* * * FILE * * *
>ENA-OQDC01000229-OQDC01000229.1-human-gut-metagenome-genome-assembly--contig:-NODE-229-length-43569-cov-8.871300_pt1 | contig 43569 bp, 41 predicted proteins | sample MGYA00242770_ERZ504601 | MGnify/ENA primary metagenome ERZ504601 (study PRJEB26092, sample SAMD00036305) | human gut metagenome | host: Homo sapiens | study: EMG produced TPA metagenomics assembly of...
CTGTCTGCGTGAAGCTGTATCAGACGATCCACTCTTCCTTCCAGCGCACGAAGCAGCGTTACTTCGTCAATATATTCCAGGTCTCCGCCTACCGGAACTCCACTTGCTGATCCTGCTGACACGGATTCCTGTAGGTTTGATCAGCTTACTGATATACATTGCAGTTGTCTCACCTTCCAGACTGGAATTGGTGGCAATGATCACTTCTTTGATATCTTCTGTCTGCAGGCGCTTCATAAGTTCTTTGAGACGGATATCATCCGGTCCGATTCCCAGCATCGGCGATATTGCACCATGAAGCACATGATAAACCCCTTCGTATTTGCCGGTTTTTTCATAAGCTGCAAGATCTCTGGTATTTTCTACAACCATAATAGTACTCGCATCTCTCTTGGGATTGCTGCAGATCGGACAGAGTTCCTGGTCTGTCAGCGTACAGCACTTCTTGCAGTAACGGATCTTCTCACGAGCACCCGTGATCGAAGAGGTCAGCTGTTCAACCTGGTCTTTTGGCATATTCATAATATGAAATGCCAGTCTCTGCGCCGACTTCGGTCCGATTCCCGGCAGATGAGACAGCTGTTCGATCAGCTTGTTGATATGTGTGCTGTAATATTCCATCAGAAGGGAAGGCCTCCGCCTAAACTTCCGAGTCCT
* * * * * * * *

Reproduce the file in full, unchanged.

>ENA-OQDC01000229-OQDC01000229.1-human-gut-metagenome-genome-assembly--contig:-NODE-229-length-43569-cov-8.871300_pt1 | contig 43569 bp, 41 predicted proteins | sample MGYA00242770_ERZ504601 | MGnify/ENA primary metagenome ERZ504601 (study PRJEB26092, sample SAMD00036305) | human gut metagenome | host: Homo sapiens | study: EMG produced TPA metagenomics assembly of...
CTGTCTGCGTGAAGCTGTATCAGACGATCCACTCTTCCTTCCAGCGCACGAAGCAGCGTTACTTCGTCAATATATTCCAGGTCTCCGCCTACCGGAACTCCACTTGCTGATCCTGCTGACACGGATTCCTGTAGGTTTGATCAGCTTACTGATATACATTGCAGTTGTCTCACCTTCCAGACTGGAATTGGTGGCAATGATCACTTCTTTGATATCTTCTGTCTGCAGGCGCTTCATAAGTTCTTTGAGACGGATATCATCCGGTCCGATTCCCAGCATCGGCGATATTGCACCATGAAGCACATGATAAACCCCTTCGTATTTGCCGGTTTTTTCATAAGCTGCAAGATCTCTGGTATTTTCTACAACCATAATAGTACTCGCATCTCTCTTGGGATTGCTGCAGATCGGACAGAGTTCCTGGTCTGTCAGCGTACAGCACTTCTTGCAGTAACGGATCTTCTCACGAGCACCCGTGATCGAAGAGGTCAGCTGTTCAACCTGGTCTTTTGGCATATTCATAATATGAAATGCCAGTCTCTGCGCCGACTTCGGTCCGATTCCCGGCAGATGAGACAGCTGTTCGATCAGCTTGTTGATATGTGTGCTGTAATATTCCATCAGAAGGGAAGGCCTCCGCCTAAACTTCCGAGTCCT